• When we drill fast (aiming for the best ROP possible), we also have to keep up with better hole cleaning actions. Otherwise, the time gained by faster drilling may very well be lost through subsequent potential stuck pipe events, loss in production, etc. While everyone understand that hole cleaning is important, automated hole condition monitoring tools are still not widely used. Cutting transport models are available and great for this purpose but running them in real-time is onerous due to the inputs these models require. The same is the case with the cuttings and cavings sensors available today. We, as an industry continue to improve them, but in the meantime, are there solutions we can use today to automatically track whether the hole is clean enough? The Bayesian network model presented in this post and deployed on rigs for over three years now, presents one such solution.

    The key idea here is threefold: track bad hole cleaning symptoms that can be seen in real-time data, understand the drilling circumstances, and track actions that the crew is taking that will lead to a cleaner hole. Drilling circumstances include factors such as hole angle, bit hydraulics, drilling circulation rate, activity in the hole, etc., which are in general assumed to be not easily controllable. Tight spots are potential symptoms of bad hole cleaning and are tracked for the purpose of understanding the possibility that cuttings are not getting removed. In addition, actions taken by the driller that promote cleaner hole such as working/rotating the pipe, and circulation when not drilling are also tracked. The model shown in Slide # 1 brings all this together.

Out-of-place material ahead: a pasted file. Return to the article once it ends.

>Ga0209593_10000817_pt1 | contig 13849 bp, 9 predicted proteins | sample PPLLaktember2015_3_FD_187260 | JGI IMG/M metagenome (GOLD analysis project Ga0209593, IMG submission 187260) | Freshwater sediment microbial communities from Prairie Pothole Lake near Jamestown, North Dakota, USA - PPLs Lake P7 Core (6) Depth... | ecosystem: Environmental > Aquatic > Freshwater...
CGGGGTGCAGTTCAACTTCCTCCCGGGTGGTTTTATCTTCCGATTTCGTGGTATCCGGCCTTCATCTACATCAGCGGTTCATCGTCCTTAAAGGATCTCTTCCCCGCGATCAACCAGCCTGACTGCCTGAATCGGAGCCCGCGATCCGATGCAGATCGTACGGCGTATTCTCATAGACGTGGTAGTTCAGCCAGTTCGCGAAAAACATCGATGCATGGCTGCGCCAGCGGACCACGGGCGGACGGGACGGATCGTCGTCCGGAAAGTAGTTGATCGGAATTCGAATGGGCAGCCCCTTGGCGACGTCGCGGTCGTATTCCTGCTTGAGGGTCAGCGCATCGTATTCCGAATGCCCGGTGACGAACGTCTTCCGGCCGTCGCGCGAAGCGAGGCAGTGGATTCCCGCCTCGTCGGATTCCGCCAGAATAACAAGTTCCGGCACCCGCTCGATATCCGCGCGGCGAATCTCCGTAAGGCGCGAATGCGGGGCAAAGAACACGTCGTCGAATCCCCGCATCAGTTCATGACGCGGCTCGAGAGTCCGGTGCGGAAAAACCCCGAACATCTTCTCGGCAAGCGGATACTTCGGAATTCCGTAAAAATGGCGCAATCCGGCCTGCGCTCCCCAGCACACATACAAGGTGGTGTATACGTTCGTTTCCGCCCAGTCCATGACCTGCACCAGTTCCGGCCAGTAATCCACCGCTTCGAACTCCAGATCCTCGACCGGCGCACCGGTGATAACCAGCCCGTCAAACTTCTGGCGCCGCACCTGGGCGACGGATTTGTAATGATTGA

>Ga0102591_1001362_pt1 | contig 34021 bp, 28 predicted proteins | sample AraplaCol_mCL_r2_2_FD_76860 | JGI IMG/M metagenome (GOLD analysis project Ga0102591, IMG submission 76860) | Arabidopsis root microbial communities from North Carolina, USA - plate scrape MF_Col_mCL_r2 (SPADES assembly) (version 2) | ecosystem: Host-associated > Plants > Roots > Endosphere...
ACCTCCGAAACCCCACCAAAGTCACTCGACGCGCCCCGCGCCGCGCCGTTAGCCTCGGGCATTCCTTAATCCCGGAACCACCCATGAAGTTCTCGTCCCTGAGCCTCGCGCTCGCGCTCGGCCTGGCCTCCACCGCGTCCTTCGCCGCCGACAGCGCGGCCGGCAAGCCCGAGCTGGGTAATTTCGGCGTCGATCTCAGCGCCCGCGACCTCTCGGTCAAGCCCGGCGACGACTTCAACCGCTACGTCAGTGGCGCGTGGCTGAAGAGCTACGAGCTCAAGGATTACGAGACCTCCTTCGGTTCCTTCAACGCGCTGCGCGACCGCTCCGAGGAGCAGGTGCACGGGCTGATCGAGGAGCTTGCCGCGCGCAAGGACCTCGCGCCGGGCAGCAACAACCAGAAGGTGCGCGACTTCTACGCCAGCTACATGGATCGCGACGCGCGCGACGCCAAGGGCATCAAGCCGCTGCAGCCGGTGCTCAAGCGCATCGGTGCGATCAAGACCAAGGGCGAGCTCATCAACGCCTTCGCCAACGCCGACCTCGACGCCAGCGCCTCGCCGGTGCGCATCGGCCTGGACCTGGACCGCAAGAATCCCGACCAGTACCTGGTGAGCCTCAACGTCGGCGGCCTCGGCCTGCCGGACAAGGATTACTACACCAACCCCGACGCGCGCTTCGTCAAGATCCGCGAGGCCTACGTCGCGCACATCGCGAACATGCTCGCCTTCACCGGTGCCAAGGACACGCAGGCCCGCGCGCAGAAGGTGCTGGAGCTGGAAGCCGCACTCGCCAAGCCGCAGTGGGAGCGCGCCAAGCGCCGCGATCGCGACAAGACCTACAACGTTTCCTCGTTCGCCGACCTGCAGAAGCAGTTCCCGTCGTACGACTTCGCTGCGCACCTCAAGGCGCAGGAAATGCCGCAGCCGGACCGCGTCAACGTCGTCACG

Slide 3 and 4 provide examples of how some of the individual nodes affect the hole cleaning belief. In Slide 3, it can be seen how working the pipe helps with the hole cleaning belief. The effect of a decreasing ROP can also be seen in this slide. Slide 4 shows how tight spots and a static hole contribute to lowering the hole cleaning belief. These examples are covered in more detail in SPE-204125 for those interested.

    The overall goal with this model is to alert the drilling crew that the hole condition may be bad, and that some action may be needed. The alert threshold should be set by the operator balancing the expected cost of a bad hole versus the time taken to clean a hole to “required quality” specification. We will go into a more detailed discussion on tight spots and the use of torque and drag models next week. So, stay tuned.

    Click below for slides on this topic:

    Hole Cleaning Monitoring